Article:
skylark-cragg-sun (2)

May is a hectic month. Suddenly the garden’s fat with flower and blossom and where did all that come from. And the weeks are suddenly packed with poets and poetry. Nothing happens for weeks and then everything comes at once. Like wisteria. Or buses. What it is, I’ve driven to Sheffield on three consecutive days, for readings and workshops, and I don’t do late nights, or I do but I don’t do them well. I’ve had a ridiculously long lie-in this morning, but though I don’t drink, I feel vaguely hungover. So today’s cobweb strand may be unsteadily spun and brittle. The images I chose for it may make no sense in the cold light of day. I sincerely hope otherwise. I’ve been planning it for weeks. Here’s why.

gunslinger 1

I first saw Clare Shaw read to a less than full house at The Albert Poets in Huddersfield about a year ago. Striking,beautiful, tall, with an athlete’s poise and grace, and in black, like a gunslinger. I was bowled over. I’d been roped in to compering duties at the last minute; as far as I remember I described her set as a rivetting combination of Patti Smith/Bukowski/ Dylan/ Morrisey and John Cooper Clark if they had that accent of the Lancashire Pennines where they rhyme ‘hair’ with ‘fur’. She reads with a rare intensity and poise. Gunslinger. Her poems have you unwaveringly in their sights. They’re urgent and full of love. I find it hard to separate the poems I hear at a reading, but this time one stuck in my brain. I wanted to hear it again and again.

This baby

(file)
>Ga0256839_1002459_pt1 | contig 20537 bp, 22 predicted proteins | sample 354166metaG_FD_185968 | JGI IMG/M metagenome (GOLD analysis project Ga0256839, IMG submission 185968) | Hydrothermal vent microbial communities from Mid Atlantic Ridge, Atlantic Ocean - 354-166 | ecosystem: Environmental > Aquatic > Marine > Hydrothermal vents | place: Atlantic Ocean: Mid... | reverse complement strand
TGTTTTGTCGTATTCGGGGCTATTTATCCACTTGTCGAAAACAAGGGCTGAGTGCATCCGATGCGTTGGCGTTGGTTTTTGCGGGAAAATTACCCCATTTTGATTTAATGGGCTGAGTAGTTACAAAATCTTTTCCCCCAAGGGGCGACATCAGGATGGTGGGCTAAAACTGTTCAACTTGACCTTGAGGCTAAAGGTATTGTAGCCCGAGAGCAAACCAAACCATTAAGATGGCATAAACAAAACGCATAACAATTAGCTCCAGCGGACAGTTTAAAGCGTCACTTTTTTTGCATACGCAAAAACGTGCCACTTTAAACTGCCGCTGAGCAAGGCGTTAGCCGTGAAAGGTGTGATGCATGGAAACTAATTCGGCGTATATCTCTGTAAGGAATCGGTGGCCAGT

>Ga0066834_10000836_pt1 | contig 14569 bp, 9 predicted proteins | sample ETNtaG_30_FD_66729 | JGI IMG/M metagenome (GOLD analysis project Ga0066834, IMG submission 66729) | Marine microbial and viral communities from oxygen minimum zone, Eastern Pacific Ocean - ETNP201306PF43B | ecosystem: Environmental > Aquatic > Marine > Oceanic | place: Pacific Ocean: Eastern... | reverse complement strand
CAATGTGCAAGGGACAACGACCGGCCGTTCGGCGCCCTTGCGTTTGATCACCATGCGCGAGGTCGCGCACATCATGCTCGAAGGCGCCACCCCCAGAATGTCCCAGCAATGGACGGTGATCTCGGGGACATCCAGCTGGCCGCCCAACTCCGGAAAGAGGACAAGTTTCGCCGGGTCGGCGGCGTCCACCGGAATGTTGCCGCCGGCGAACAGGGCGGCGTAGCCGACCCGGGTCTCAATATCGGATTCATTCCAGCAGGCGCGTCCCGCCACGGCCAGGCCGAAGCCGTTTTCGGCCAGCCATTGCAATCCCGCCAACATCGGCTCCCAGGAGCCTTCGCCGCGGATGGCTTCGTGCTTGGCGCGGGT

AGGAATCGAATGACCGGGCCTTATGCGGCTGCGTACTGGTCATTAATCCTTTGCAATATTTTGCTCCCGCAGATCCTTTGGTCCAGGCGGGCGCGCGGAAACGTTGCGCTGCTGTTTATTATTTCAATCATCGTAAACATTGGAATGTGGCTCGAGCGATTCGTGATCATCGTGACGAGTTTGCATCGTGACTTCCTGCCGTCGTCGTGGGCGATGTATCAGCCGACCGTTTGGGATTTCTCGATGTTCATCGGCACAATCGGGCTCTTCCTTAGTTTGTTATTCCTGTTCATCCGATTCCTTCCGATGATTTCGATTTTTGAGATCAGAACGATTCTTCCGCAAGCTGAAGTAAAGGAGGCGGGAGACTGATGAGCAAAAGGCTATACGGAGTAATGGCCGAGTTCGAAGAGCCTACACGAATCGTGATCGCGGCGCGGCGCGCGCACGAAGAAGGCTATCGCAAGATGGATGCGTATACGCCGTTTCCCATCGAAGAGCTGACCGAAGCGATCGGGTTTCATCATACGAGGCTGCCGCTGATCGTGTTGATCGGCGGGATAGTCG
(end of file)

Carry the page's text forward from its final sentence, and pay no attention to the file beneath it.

This baby is a hurricane –
it’s the thunder of an underground train.
You can hear it coming from miles away.
You can feel it in the walls, the floor.

It’s the roar beneath the city street;
the earthquake that wakes you,
shaking beds, breaking plates.
This baby dislodges slates –

felled a steeple in Dudley.
This baby could kill.

This baby is news, big news.
This baby makes you huge.
Makes you Africa and Russia,
proud. A high hot-air balloon fat-filled with fire.
You could explode with it.
Stand clear! This woman could blow any minute.
*
This quick blood-bloom of certain cell
could grow to anything –
snowflakes forming like a wildflower,
a sly-eyed gull; a dinosaur;

a deep bellyful of weed.
This baby is a fallen seed.
The thin grass blade that ruptures the road.
It could open you up –

your stomach, the shape of a book not yet written;
the curve of the first word
of the book you wake speaking,
always forgotten.

It’s like that, this baby –
the light of a star that no-one can see
travelling ten thousand light years
to catch you unaware

knelt as you are in the slow Autumn rain,
heaving with dreams
and your body a poem
on the theme of ‘This Baby’.

Think of a name.

[from Straight Ahead]